This is Eggland by The Lovely Eggs – Album Review

this is eggland the lovely eggs album review logo

by Paul Howard

This is Eggland is the fifth album in ten years from Lancaster’s The Lovely Eggs, aka warped indie rock duo Holly Ross (vocals/guitar) and David Blackwell, (drums).

The band make one enormous DIY row. Primitive guitars thrash, yet melodies are many and surreal wit frequent. Holly sings as usual in her broad Lancashire accent, coming on more than ever like the version of Mark E. Smith that you’d actually like to meet. Loud and messy, their influences are worn on their sleeves; from The Ramones to Sonic Youth through to The Fall. Yet they make a noise that’s wholly their own.

Their songs come with perfect pop tunes too. They embody the spirit of loud lo-fi; clattering, challenging, yet a charming racket. They’re about mostly everyday reality; songs about food, people and the seaside. There’s witchcraft included this time around too.

“Psych-rock meets motorik”

this is eggland the lovely eggs album review band

The Lovely Eggs

This 39 minute outing is probably the most grungy and relentless they’ve ever been on one record, sounding, in Holly’s own words: “Like a chip shop on fire”.

Kicking off with ‘Hello, I Am Your Sun’, where psych-rock meets motorik, this synchs straight into the thrashy excellent new single, ‘Wiggy Giggy’. Meanwhile, live fan-favourite ‘Dickhead’ comes on like The Glitter Band on speed.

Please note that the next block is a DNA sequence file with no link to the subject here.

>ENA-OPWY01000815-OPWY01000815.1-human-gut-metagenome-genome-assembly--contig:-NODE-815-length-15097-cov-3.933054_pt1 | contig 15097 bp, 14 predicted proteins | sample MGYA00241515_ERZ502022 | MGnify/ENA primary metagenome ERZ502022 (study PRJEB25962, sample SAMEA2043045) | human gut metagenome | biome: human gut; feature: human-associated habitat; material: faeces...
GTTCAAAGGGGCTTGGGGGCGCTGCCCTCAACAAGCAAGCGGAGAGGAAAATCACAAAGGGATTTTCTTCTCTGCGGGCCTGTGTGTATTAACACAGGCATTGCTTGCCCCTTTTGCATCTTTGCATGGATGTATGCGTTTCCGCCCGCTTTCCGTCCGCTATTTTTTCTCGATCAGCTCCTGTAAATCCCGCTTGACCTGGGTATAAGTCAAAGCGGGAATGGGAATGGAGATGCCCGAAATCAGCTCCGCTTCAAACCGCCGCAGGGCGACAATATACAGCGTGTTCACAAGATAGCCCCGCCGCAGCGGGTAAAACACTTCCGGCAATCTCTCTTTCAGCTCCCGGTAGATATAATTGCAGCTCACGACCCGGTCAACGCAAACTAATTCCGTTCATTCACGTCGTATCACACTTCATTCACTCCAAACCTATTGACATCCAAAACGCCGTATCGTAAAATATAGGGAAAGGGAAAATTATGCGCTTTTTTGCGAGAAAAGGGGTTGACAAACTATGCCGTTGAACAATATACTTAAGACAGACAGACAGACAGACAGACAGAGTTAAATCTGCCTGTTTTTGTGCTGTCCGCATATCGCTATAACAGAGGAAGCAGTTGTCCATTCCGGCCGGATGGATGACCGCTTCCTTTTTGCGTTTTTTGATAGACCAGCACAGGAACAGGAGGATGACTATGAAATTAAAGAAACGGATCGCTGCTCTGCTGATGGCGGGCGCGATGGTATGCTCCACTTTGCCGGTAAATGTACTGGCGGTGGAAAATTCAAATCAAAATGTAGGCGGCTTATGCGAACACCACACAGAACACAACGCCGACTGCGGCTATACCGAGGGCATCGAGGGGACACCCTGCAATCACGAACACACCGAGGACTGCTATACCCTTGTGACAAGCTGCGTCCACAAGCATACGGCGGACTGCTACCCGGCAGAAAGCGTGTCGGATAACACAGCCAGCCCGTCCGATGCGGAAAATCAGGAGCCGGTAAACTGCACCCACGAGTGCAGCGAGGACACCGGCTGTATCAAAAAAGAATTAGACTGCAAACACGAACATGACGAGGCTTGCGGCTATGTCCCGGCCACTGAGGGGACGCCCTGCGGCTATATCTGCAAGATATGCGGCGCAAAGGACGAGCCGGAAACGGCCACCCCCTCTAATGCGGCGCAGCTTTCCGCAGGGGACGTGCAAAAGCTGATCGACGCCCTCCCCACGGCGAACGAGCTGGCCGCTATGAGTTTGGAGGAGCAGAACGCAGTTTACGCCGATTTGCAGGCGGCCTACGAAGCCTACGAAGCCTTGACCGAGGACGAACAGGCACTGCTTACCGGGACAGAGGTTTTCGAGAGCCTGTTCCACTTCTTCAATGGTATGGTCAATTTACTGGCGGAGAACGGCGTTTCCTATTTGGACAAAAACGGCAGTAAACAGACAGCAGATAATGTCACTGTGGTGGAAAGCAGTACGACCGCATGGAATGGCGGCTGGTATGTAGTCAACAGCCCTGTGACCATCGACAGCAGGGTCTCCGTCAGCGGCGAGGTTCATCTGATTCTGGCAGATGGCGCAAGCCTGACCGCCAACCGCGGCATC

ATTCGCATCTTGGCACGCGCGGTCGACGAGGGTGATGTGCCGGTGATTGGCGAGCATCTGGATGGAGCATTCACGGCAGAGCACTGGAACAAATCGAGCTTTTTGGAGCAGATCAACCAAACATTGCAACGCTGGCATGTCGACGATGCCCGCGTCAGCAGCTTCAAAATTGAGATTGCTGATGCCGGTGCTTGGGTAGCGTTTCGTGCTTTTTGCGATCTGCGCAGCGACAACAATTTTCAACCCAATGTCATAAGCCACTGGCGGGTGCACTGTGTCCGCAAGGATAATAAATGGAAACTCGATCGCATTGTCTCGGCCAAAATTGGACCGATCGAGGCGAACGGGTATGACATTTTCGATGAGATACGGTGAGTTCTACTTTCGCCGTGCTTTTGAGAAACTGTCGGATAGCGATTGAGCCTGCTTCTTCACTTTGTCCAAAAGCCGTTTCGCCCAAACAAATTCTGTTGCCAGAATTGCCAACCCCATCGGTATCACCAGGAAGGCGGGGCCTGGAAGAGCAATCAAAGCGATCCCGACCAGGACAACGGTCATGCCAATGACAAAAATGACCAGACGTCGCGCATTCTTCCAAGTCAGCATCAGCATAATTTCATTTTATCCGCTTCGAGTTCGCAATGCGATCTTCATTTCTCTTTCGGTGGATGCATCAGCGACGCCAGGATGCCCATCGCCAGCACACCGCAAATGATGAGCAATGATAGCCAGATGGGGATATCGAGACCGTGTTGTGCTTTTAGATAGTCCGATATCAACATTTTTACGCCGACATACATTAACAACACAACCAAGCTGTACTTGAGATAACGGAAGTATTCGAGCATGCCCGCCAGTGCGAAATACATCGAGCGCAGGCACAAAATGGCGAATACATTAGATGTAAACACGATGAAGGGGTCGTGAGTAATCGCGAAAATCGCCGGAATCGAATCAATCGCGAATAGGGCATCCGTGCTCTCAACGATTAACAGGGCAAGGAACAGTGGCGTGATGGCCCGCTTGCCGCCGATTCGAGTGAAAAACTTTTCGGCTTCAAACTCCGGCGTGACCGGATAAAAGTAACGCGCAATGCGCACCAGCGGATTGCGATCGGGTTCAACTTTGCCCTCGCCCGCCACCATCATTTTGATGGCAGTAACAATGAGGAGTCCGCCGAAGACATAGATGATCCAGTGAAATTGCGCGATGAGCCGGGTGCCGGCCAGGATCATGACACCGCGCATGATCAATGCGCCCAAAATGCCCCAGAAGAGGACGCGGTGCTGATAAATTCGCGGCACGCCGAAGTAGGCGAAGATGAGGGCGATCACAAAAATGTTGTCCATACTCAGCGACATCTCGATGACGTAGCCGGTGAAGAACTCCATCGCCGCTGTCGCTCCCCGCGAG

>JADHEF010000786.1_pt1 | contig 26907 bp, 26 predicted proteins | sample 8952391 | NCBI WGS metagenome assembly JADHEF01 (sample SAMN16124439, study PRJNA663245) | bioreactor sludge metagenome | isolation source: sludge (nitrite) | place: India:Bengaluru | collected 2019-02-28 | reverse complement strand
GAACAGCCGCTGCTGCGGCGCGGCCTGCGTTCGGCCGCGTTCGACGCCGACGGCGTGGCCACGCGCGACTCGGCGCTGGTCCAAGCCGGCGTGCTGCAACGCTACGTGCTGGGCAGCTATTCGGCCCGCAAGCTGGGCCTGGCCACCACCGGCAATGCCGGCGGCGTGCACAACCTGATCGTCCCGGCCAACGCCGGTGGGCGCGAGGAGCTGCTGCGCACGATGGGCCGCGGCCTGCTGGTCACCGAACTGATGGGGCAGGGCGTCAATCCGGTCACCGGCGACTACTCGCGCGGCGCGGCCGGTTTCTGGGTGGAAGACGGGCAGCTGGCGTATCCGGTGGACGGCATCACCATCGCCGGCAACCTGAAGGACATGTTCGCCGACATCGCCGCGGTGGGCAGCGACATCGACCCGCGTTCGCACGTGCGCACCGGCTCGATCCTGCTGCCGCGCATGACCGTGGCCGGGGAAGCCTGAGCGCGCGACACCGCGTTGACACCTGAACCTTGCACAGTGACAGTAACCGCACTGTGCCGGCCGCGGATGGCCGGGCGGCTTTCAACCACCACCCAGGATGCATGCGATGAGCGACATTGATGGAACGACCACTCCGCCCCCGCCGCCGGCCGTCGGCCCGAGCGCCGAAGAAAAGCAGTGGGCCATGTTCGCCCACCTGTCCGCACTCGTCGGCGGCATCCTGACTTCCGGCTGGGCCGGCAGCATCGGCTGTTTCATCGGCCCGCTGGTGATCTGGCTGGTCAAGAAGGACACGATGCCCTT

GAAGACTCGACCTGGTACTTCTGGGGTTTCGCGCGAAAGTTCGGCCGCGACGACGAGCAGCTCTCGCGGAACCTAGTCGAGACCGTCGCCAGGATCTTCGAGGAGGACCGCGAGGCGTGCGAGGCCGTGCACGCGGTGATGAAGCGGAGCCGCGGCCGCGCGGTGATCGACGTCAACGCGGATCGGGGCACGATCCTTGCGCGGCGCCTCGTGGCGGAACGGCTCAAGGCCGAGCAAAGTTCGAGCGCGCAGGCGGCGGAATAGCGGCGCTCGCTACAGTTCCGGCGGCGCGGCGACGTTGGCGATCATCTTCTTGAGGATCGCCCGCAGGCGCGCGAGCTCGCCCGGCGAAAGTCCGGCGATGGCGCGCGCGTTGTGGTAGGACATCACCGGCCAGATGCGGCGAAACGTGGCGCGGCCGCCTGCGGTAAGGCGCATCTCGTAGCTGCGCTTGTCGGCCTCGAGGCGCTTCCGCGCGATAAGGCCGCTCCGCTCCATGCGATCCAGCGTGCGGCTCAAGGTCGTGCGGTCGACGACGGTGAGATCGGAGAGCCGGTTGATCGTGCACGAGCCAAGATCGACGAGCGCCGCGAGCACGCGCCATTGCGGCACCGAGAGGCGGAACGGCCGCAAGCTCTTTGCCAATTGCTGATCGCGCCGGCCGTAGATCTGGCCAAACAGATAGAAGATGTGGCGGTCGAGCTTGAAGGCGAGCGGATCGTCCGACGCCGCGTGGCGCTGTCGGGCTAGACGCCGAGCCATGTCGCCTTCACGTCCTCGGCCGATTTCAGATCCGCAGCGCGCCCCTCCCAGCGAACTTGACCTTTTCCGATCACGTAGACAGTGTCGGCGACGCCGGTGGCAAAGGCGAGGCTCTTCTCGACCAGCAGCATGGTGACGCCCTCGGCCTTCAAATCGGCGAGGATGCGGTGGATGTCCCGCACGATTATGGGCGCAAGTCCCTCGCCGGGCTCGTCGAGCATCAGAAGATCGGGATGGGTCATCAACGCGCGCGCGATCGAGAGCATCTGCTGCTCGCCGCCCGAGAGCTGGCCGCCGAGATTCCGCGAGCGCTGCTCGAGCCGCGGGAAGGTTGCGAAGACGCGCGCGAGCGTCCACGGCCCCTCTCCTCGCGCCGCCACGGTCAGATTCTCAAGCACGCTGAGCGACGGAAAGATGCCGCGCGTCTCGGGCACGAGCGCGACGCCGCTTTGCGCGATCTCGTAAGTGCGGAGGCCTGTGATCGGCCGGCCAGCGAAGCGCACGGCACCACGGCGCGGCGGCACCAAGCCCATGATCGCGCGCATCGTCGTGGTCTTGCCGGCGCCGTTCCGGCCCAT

‘Big Sea’ is the highlight; it has the most gorgeous melody written this decade, guaranteed to put a washing-line smile on anybody’s face. Put it on repeat and sing along. Now go and start a band to cover it.

this is eggland lovely eggs album review cover“Welcome antidote”

While there’s never quite the wordplay and imagery here of their previous Don’t Look At Me (I Don’t Like it), this album more than makes up for it with an energy level and humour that never fails.

It’s fun. Isn’t that what real rock ’n’ roll should be? If you don’t know The Lovely Eggs yet, then This Is Eggland is a good place to start. Existing fans won’t be disappointed either. It’s a welcome antidote to the over-polished pop music that rules the airwaves.

Catch them live at Leeds Brudenell, on February 9. A fun, sweaty Friday night racket is guaranteed. Just don’t expect any predictably fake encores.


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